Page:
Opinion: The criminal Justice system has failed Black Americans


Flickr/Tim Dennell

A Black Lives Matter protest in Sheffield, England during the summer of 2020.

Kamryn Drake, Staff Writer

Even now in 2021, there are still many flaws in the criminal justice system. You don’t have to be a law student to see how there is discrimination against Black Americans.
Recently, many people have become more aware about how unequal the criminal justice system is due to the publicity surrounding George Floyd’s death.
George Floyd isn’t the first individual who has been killed without reasoning though. In 1955, a 14 year old boy, Emmett Till, was murdered for allegedly flirting with a white woman. Two men brutally beat him and his body wasn’t found until it washed up by the Tallahatchie River a few days later.
J.W. Milam and Roy Bryant, the men who killed Till, were never convicted and Till’s mother never got justice for her son’s death. The woman who Till allegedly flirted with, Carolyn Bryant, came out and said after the trial that Till had never done anything to her. In a 2017 book by Timothy Tyson, “The Blood of Emmett Till,” Bryan admits that Till never said or made any physical advances towards her.
Because of the color of Till’s skin, Till’s family never received the justice they deserved, likely because the jury was more concerned with protecting the white defendants than seeking justice for a black child who was brutally murdered.
Unequal treatment of Black Americans in the court system has continued past the 1950s as well. On January 4, 1982, a young Black man named Archie Williams was arrested for the murder of a white woman who was raped and killed in her own home. Williams’ fingerprints were proven not to be the same as the ones at the scene, yet he was still convicted. He spent 37 years in Louisiana State Penitentiary at Angola, known to be one of the toughest and bloodiest prisons in the country, for a crime he didn’t even commit. On March 21, 2019, a judge reviewed the fingerprints at the scene and after 37 years he was finally freed.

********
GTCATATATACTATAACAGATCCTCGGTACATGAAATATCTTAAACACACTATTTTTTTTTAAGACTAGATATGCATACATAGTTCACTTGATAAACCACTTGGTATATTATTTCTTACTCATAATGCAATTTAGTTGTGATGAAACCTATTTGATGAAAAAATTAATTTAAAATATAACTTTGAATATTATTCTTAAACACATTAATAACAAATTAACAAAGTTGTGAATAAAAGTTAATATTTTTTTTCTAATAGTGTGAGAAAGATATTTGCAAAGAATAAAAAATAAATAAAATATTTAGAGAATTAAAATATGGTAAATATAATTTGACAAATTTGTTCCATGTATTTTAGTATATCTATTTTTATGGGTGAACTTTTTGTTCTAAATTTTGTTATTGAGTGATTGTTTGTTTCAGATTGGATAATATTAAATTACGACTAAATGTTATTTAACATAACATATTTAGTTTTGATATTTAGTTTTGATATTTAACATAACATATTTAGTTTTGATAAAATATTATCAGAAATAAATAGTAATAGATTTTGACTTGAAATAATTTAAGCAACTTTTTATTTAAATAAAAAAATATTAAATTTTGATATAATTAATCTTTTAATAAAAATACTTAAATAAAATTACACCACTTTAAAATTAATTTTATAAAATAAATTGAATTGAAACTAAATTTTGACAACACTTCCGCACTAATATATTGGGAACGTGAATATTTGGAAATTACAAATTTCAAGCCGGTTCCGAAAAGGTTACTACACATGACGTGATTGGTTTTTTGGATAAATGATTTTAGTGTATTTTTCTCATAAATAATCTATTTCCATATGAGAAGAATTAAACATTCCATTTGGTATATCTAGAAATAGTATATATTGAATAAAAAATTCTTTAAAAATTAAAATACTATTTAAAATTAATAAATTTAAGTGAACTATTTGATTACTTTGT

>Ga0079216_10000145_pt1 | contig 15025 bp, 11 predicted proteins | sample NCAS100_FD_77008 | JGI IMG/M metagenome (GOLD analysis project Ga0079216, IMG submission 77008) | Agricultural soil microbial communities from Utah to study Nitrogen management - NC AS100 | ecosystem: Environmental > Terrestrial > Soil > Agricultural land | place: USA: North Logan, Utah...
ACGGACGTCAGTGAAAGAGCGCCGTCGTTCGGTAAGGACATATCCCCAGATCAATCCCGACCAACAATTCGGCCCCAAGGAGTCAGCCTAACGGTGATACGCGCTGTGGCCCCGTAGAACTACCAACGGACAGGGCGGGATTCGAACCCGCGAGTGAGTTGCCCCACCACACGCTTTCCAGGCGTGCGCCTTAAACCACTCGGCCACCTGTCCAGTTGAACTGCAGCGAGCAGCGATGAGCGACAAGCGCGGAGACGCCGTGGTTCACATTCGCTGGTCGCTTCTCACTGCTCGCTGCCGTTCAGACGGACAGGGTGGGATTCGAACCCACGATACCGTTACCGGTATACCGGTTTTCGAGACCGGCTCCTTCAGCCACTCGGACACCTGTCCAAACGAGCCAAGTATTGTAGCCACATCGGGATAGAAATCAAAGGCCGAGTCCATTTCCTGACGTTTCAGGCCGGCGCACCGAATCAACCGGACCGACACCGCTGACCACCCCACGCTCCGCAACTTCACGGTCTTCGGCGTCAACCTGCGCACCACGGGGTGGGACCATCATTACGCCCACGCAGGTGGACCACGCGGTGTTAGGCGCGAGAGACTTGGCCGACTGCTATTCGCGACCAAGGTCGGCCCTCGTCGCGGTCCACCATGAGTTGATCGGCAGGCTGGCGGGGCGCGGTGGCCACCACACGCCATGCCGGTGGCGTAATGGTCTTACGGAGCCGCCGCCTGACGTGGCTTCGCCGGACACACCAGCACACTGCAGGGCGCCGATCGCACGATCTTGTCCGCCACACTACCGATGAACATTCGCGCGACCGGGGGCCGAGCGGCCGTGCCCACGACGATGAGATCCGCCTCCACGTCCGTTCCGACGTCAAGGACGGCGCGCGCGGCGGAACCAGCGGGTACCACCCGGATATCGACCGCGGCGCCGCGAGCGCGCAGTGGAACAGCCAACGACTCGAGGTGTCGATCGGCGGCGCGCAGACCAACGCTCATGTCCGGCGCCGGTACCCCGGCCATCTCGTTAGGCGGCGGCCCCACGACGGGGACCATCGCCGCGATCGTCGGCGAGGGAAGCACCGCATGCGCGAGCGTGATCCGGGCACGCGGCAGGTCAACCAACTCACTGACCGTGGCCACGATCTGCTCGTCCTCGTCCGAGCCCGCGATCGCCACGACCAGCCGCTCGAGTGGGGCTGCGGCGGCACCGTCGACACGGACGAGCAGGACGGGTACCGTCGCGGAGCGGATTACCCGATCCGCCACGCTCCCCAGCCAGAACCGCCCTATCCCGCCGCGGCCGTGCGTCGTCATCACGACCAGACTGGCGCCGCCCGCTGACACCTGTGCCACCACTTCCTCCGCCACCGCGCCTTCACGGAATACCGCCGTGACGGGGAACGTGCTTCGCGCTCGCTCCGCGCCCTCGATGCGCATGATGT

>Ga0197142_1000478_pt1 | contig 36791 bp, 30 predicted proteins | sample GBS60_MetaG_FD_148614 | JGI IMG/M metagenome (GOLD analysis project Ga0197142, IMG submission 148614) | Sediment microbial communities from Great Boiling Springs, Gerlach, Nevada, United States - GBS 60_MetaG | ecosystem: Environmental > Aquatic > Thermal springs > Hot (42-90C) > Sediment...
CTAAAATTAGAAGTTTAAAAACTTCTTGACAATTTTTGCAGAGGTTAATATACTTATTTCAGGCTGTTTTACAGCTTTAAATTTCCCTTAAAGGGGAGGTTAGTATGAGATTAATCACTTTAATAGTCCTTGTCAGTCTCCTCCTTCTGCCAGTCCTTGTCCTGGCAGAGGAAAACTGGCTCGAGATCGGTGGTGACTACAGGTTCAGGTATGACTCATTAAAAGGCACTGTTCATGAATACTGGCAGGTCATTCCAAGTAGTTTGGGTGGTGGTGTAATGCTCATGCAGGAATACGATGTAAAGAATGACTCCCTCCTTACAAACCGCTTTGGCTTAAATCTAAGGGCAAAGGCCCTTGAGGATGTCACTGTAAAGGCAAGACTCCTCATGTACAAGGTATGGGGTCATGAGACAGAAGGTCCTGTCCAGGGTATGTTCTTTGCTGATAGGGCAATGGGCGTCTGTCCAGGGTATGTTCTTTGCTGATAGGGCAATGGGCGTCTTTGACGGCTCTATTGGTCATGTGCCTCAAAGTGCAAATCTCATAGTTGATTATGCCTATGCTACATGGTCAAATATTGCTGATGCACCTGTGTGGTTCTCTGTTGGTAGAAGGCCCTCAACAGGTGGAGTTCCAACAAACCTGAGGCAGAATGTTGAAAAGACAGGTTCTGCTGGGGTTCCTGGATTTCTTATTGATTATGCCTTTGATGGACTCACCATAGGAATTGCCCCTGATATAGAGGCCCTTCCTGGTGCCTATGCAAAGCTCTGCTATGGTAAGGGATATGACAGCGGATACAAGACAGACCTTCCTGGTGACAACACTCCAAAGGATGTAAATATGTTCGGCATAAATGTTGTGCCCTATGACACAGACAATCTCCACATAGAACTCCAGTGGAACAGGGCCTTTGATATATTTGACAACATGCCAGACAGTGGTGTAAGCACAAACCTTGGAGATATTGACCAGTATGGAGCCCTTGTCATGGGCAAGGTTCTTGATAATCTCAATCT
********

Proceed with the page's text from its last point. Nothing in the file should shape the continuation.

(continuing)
Even after the evidence showed there was no way he could have killed this woman, Williams was still convicted because he was black and because he didn’t have enough money to fight the state.
Williams’s situation isn’t an isolated exception to the rule, but rather a common occurrence. As of October 2016, there were 1,900 exonerations of wrongly accused individuals. Of those, 47% were Black Americans.
A study at Harvard had shown that Black young adults have a significantly higher rate of being pulled over by police officers than white young adults. Other smaller studies showed the same result. While those numbers seem to even out after dark, this could be because the officer’s can’t tell the color of the individual’s skin at night.
Black Americans still have to worry about their safety when around police because even if they aren’t doing anything wrong they could still die because an officer saw their skin tone and assumed they were doing something wrong.
Over 78% of African Americans have said they have seen deaths of other Black Americans in person during encounters with police, while 79% of white Americans are not at all worried about being a victim of police using deadly force. Police are supposed to protect and serve.
Police have shown that they will use lethal force even when it is not necessary. Black Americans are statistically proven to be pulled over more often than other individuals. You don’t have to look much further into cases like these to see how broken the justice system is.
Luckily, there are many programs working to exonerate individuals who are wrongfully convicted. Hopefully those individuals get the justice they deserve. The only way to fix this issue is through reforming the criminal justice system to provide more equal treatment of individuals, regardless of race.